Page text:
|Publication number||US4906135 A|
|Application number||US 07/294,909|
|Publication date||Mar 6, 1990|
|Filing date||Jan 6, 1989|
|Priority date||Feb 4, 1988|
|Publication number||07294909, 294909, US 4906135 A, US 4906135A, US-A-4906135, US4906135 A, US4906135A|
|Inventors||Carl L. Brassow, S. John Welsh, David C. Stang|
|Original Assignee||Brassow Carl L, Welsh S John, Stang David C|
|Export Citation||BiBTeX, EndNote, RefMan|
|Patent Citations (25), Non-Patent Citations (2), Referenced by (17), Classifications (19), Legal Events (5)|
|External Links: USPTO, USPTO Assignment, Espacenet|
This is a continuation of co-pending application Ser. No. 149,973 filed on Feb. 4, 1988, which is a continuation of application Ser. No. 813,012 filed on Dec. 12, 1988 now abandoned.
1. Field of the Invention
The present invention relates to a method and apparatus for storage of hazardous waste in underground cavities or caverns leached out of underground salt formations.
2. Description of the Prior Art
In recent years it has been a growing realization among industry leaders, government leaders and society in general that industrial pollution is an issue that must be dealt with positively and effectively. In 1969 the National Environmental Policy Act (N.E.P.A.) was signed into law which committed the Federal Government to a policy of considering the environmental impact of federally funded or sponsored projects on the surrounding environment and society. Since that time, a host of environmentally oriented laws have been passed which treat the subjects of clean air, clean water, toxic substances, safety in the workplace and more recently, with the passage of the Resource Conservation and Recovery Act (R.C.R.A.) of 1976 the issue of hazardous waste disposal. This act was in response to the recognition that hazardous waste had generally been disposed of in environmentally unacceptable ways; that past practices have largely been ineffective in constraining the waste to established disposal sites; or worse yet, disposal was indiscriminate, resulting in widespread pollution, both of land surface and surface water. Evidence now indicates that prevalent ground water contamination has occurred by existing disposal practices.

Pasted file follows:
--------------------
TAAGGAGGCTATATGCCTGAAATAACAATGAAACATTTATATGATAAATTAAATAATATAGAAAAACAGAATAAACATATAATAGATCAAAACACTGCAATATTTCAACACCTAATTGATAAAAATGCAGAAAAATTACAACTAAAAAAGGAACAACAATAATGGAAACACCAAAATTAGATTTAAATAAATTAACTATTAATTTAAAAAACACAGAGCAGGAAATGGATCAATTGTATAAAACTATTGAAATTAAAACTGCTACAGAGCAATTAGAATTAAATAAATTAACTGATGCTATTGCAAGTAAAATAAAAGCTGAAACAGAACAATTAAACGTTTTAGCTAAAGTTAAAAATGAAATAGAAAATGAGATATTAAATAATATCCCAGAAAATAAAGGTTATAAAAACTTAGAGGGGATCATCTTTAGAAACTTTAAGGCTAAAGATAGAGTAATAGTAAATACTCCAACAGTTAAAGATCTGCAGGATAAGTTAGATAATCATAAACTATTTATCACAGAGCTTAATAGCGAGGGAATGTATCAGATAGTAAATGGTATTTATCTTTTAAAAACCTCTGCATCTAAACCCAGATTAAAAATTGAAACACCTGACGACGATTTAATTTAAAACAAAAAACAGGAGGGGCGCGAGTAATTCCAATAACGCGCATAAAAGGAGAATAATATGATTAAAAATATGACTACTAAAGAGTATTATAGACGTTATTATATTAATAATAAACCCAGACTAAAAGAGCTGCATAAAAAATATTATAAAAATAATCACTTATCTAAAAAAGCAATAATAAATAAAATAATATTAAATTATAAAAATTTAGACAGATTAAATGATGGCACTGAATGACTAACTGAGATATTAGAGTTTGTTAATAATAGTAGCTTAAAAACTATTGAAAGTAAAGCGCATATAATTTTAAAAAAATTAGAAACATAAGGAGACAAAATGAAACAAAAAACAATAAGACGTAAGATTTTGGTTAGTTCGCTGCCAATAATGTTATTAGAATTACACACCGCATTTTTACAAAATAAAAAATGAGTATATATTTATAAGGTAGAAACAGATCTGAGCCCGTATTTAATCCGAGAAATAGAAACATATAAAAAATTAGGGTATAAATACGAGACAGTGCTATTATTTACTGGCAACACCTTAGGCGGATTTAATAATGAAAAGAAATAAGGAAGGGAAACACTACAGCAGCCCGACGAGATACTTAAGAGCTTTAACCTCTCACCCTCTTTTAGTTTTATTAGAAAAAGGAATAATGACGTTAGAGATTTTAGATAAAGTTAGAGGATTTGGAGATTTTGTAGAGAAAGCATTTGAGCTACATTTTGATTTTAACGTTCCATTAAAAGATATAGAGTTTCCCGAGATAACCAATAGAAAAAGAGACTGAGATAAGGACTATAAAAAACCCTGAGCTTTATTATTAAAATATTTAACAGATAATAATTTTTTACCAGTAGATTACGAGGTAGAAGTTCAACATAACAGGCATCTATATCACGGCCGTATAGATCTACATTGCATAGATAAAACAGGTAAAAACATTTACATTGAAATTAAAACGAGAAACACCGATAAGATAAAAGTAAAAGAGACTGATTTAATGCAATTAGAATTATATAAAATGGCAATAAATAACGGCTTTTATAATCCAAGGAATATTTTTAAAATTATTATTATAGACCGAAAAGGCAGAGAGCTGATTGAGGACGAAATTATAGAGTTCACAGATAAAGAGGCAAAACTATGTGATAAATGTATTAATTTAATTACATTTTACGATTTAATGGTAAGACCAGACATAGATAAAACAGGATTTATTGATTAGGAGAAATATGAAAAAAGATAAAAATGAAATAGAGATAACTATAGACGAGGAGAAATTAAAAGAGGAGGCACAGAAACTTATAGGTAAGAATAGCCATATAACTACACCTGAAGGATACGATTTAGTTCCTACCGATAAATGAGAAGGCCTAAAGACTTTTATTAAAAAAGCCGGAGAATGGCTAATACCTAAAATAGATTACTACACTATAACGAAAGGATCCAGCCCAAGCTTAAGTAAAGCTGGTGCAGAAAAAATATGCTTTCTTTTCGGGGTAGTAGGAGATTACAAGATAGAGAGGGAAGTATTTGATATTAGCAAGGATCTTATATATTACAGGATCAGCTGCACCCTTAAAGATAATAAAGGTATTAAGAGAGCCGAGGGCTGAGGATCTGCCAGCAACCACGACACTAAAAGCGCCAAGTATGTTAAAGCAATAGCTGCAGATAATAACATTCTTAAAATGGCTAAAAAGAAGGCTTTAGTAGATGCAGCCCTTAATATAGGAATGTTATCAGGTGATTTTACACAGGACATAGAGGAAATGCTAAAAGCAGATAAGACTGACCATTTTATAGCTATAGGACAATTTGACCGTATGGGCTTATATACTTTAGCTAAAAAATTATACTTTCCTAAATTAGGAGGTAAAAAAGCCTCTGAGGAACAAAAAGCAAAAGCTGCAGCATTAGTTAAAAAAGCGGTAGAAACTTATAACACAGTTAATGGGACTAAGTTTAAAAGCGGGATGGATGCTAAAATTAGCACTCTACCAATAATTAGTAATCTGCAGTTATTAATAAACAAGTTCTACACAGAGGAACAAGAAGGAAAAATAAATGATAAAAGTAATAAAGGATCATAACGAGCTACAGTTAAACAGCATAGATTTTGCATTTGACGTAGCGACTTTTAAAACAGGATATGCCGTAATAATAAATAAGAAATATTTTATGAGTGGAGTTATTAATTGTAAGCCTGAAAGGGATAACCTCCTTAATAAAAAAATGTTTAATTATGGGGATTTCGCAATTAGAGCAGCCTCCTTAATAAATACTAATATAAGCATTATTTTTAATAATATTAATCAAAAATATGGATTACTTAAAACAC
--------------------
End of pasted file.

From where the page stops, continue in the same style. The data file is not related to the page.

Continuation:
Numerous surveys and even Congressional investigations have shown that thousands of generators exist in the United States and that millions of tons of hazardous and toxic waste have been produced and disposed of in various ways, some in controlled manners, but much in uncontrolled manners. A recent survey conducted by a major research firm forecast that there will be 285,000,000 tons of hazardous waste produced by the 1990's and that the market for the amount of growth will be around 16% per year during the 1980's. This report further indicates that the implementation of the R.C.R.A. will accelerate the growth of hazardous waste to be disposed of in the future. Proper hazardous waste disposal will further accelerate when abandoned toxic waste dump sites are mandated to be cleaned up under the government's Superfund program.
Many factors have now created a need for high quality hazardous waste disposal programs. Hazardous waste storage continues to dominate the headlines. The available supply of safe disposal sites is limited. The implementation of R.C.R.A. will force the closing of environmentally unsafe facilities. The shift to on site facilities by industry in the short term, will accelerate exhaustion of the on site capacity and increase pressure for off site disposal in the long term. Only about 100 of 16,000 current land disposal sites have impermeable liners. Possible contamination of drinking water aquifers are a major concern in heavily populated industrial cities.
Consequently, these factors have created a great need for improvements in hazardous waste disposal.
The present invention provides a method and apparatus for the storage of hazardous waste materials in underground salt formations designed to satisfy the aforementioned needs.